The vocals of the track were recorded by the real-life singer: Soyeon as Akali, Miyeon as Ahri, Beer as Kai’Sa and Burns as Evelynn. The choreography was recorded by motion capture technology so that they characters from the game could dance alongside the singers. The screens at the stadium showed the singers, along with the characters, using augmented reality (AR) technology.

The music team of Riot Games, the developer of LoL, oversaw the production of the song from beginning to end, from the lyrics, melody to sound mixing.

“We took the images of the champions from the LoL game to make K/DA,” said Riot Games Korea. “The group is a fictitious one created by the Riot Games music team who [were] influenced by pop [culture], fashion and culture all around the world, combined with the unique color of Riot Games.

“K/DA’s song ‘Pop/Stars’ has been influenced by a variety of music genres, such as hip-hop, electronic and pop. And since the LoL World Championships were held in Korea this year, we tried to give a K-pop vibe to the song to celebrate that,” added Riot Games Korea.

K/DA is not the first virtual singing group to have appeared in the world. The first virtual idol named Kyoko Date was created in 1996 by Japanese talent agency Horipro, and the first Korean virtual singer came in 1998, named Adam.

Adam debuted in January 1998 with his first album “Genesis.” His lead track could be translated to “Love That Doesn’t Exist in this World.” Adam was followed by many others, such as Lusia and Cyda in the 1990s, and SeeU in 2011.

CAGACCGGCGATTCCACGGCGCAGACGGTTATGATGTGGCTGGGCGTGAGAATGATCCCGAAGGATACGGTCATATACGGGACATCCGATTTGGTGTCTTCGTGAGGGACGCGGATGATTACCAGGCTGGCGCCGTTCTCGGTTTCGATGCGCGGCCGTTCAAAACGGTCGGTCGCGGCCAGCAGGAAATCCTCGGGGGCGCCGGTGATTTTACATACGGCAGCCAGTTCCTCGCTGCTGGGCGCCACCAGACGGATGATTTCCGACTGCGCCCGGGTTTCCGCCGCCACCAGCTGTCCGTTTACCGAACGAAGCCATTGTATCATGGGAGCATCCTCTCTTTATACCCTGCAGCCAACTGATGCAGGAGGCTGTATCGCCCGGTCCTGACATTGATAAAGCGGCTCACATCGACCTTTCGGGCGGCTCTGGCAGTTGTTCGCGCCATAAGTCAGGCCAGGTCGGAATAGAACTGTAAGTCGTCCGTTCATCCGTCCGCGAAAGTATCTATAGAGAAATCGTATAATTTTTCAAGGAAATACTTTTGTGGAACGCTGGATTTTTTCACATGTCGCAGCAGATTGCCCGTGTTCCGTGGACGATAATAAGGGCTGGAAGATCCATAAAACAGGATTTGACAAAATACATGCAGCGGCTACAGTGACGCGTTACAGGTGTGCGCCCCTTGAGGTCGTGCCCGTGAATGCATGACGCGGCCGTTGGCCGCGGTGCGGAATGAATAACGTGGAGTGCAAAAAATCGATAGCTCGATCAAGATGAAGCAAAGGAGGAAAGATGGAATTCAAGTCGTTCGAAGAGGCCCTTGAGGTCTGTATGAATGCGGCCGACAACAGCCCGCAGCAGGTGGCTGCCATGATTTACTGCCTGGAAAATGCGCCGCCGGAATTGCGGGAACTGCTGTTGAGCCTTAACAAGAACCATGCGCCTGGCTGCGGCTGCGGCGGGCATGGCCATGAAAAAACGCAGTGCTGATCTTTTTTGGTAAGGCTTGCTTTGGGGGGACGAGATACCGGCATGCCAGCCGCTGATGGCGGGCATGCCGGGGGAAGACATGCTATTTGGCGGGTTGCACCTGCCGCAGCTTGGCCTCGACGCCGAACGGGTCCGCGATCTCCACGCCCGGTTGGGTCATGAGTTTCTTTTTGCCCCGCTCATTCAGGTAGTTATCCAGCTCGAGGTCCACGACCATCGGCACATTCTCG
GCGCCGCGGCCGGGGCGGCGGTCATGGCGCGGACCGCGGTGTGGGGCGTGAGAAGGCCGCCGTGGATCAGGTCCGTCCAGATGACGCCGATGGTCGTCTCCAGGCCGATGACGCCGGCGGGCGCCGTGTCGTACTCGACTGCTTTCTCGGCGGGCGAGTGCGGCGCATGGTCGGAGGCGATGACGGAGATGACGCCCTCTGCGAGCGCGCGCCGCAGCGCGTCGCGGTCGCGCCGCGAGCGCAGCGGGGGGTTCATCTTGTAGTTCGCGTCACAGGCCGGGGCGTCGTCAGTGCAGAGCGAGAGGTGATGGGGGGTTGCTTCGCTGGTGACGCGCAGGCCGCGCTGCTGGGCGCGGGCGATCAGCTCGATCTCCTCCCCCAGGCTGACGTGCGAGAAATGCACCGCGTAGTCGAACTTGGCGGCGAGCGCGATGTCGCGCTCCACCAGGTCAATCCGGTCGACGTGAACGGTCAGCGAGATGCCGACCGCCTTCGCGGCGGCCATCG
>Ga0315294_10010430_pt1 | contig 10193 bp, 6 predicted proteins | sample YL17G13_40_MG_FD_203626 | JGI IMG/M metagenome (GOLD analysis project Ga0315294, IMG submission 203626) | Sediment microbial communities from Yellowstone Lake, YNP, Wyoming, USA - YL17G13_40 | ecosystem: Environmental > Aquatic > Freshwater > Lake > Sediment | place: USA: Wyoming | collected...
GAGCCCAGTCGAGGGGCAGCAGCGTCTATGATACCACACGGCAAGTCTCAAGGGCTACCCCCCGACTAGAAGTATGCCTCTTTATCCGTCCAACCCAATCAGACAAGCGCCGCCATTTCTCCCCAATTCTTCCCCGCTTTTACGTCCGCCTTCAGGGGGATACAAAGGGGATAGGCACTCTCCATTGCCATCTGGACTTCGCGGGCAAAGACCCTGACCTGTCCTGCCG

However, this is the first time that a whole group was formed based off of existing game characters, and for the song to be performed by human singers as well.

In the past, when the cybersingers held a performance, it was done by themselves through computer imagery. This is also perhaps the first AR idol performance to be held in Korea in which real people and unreal characters danced hand in hand.

According to Wi Jong-hyun, a professor at the business school of Chung-Ang University and the president of Contents Management Institute, this new kind of performance signals a development in culture in which not only games and entertainment have converged, but also a convergence of real and virtual as one.

“Games have always been a means of entertainment, but hadn’t been recognized so much in Korea,” said Wi.

“The recent performance means that games can become a part of popular culture as long as it has the will to open up to other possibilities, and not just keep the community closed to itself like it is right now. For instance, game developer Netmarble already saw this possibility and joined forces with [boy band] BTS to make a game. It could go any way in creating a new and popular culture that satisfies people from all fields.

“And if it goes further, a technological advance could even put game characters on the same stage as real people. If hologram technologies can be realized, people wouldn’t have to wear masks of game characters or computer graphics on the screen, but see them actually moving right in front of them using holographic images. With the right technology, the real and the virtual world can easily mix together.”